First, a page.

'Drop the geek speak': Gartner's Paul Furtado on how to be a security success story

Soft skills are key to winning executive support

Tom Allen
clock • 5 min read
'Drop the geek speak': Gartner's Paul Furtado on how to be a security success story

Security success is about more than just blocking attacks; you need to know how to speak to the business.

When Paul Furtado, VP and analyst at Gartner, took the stage at MES Spring this year in Orlando - an event hosted by our partner, the MES IT Network - he spoke about the metrics that drive security investment.

Paul Furtado
Paul Furtado, Gartner

The problem, he said when we talked this month, is those investments are often misaligned, focusing on tools instead of protection.

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"Vendors do a good job of telling us tools are the solution to what ails us, but it might just be governance, policies or processes. If your tools are really so poor, you've probably been breached already."

Winning executive support

It won't be a shock to anyone that to secure investment, you need to be able to present a case to the board. Soft skills come into play here.

The issue is that, for years, security has been treated as purely technical. We have a generation of CISOs who never had to talk to business leaders before being promoted. Now, they don't know how.

Here's the most important advice to follow when talking to business leaders:

  1. Avoid being too technical. "Stop talking about technology," says Paul.  "Start talking about risk and the impact on business outcomes. Some executives still see IT as a cost centre; if you want to get out of that box and be seen as more strategic, you need to change your language."
  2. Include crucial data. Avoid delving into the nuts and bolts, but you should always come to managers with data-based facts. "That makes it impossible to dispute. Then, executives have the data to make a decision."
  3. Make it digestible. "If you're going to show the board a slide, try to tell your story on one page - you never know how much time you'll have with them."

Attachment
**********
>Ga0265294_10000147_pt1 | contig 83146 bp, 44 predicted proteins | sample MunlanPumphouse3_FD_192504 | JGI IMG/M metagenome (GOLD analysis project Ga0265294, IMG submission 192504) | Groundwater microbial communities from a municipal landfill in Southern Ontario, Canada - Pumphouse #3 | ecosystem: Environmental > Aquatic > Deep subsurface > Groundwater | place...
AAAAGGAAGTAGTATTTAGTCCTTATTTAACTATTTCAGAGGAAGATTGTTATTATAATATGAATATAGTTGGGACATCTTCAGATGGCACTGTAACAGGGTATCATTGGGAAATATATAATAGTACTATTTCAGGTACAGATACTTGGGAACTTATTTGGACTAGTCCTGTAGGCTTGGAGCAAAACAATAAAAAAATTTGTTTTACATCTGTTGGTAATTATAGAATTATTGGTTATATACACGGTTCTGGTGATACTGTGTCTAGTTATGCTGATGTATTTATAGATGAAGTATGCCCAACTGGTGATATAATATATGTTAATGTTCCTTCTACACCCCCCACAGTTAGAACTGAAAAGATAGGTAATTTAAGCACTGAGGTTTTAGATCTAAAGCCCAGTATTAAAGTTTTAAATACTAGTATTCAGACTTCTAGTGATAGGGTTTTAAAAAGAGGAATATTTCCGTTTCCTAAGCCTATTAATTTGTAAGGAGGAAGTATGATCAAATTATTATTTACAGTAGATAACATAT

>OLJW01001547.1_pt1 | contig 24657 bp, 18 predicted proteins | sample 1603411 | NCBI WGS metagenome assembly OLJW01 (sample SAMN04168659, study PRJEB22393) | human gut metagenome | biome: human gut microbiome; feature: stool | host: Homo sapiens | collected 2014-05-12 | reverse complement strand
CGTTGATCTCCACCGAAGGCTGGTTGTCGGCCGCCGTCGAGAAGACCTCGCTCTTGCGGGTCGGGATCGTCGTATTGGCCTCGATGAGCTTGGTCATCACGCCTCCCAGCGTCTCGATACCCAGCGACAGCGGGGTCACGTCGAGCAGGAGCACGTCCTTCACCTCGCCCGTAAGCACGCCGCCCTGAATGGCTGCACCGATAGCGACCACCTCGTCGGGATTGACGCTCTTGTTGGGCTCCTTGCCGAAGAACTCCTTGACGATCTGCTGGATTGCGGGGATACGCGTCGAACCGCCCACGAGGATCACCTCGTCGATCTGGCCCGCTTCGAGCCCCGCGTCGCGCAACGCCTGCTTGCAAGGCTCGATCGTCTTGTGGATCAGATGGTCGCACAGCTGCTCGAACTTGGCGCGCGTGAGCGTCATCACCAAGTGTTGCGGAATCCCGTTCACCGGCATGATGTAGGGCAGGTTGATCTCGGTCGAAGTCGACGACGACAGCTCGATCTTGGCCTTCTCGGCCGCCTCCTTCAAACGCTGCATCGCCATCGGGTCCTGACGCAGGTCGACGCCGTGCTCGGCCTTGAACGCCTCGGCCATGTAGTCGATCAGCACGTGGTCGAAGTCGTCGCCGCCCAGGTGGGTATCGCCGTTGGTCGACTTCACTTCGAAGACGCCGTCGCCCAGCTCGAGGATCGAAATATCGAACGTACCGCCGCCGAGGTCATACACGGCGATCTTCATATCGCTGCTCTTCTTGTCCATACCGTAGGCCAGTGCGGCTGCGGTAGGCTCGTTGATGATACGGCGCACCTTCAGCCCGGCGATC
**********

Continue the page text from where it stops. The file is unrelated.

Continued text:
So, let's break these down a little more.

Avoid technical talk

When executives ask about security, they're not asking about the technology you're using to protect the business. They don't - or shouldn't - get so deep into the weeds that they care about the difference between LogRhythm, Splunk and Rapid7.

Rather, the board are looking for "a level of assurance that the business has the right controls in place."

"You have to be able to talk about security posture in terms the executive team care about," says Paul. "The impact on revenue, the value of an investment, and risk vs cost."

To make this information easy to communicate, he advises ranking each business group - finance, marketing, sales, etc - based on their on their risk and value.

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"If you want to make it a business conversation, business has to be involved in how you're measuring [risk]."

A major upside to the above approach is that it is "not an IT conversation, but a business one."

Where IT gets involved is in analysing each group's risk exposure, then plotting the cost or amount of security funding they are getting.

Support claims with data

Most companies today measure risk by looking at outcomes and probabilities. This is "more art than science," says Paul.

Instead, try to choose outcome-driven metrics based on very specific measures. For example, part of your business continuity risk can be determined by analysing your off-site compute and storage capacity.

"If that capacity is only 20%, that's a critical risk."

Presenting managers with real data makes it impossible to dispute and hard to ignore - and as a bonus, it gives business leaders the insights they need to make decisions.

"Your job is not to say 'Yes' or 'No', but to stop the board saying, 'You didn't tell me [about the risks].'"

Ultimately, all risk decisions rest with upper management, no matter how much you might wish otherwise. You have to be able to work within their level of tolerance.

"If you ask for £1 million and the board only gives you £250,000, they are making a risk acceptance decision."

Brevity is the soul of success

As a CIO (or CTO, CDO, CISO, etc), you'll have access to plenty of technical metrics. As important as they are, they don't necessarily translate well to the board.

"It's about reframing how we present information," Paul points out. "Try to tell your story on one page - you never know how much time you'll have with [the board]. But again, dress it in terms of business goals and how risks and threats will impact them. What is the risk profile? What business goals are at risk?"

For too long, IT - and especially security - have been the most maligned line of business. They cost money, they add nothing, they get in the way of important work, and worst of all, they just don't speak the same language as everyone else.

Following the steps above can help you change that perception and ensure the executive team fights in your corner.

As Paul says, "If your highest-performing sales rep comes to the CEO and demands that IT ‘takes that crap off my computer,' will they make a demand of you? Or will they explain why those policies and tools exist?"

Computing has partnered with the MES IT Leadership Network, supporting and serving the needs of IT professionals in midsize enterprise organisations by providing exclusive content, resources and networking opportunities. Click here to join the Network today, for free.

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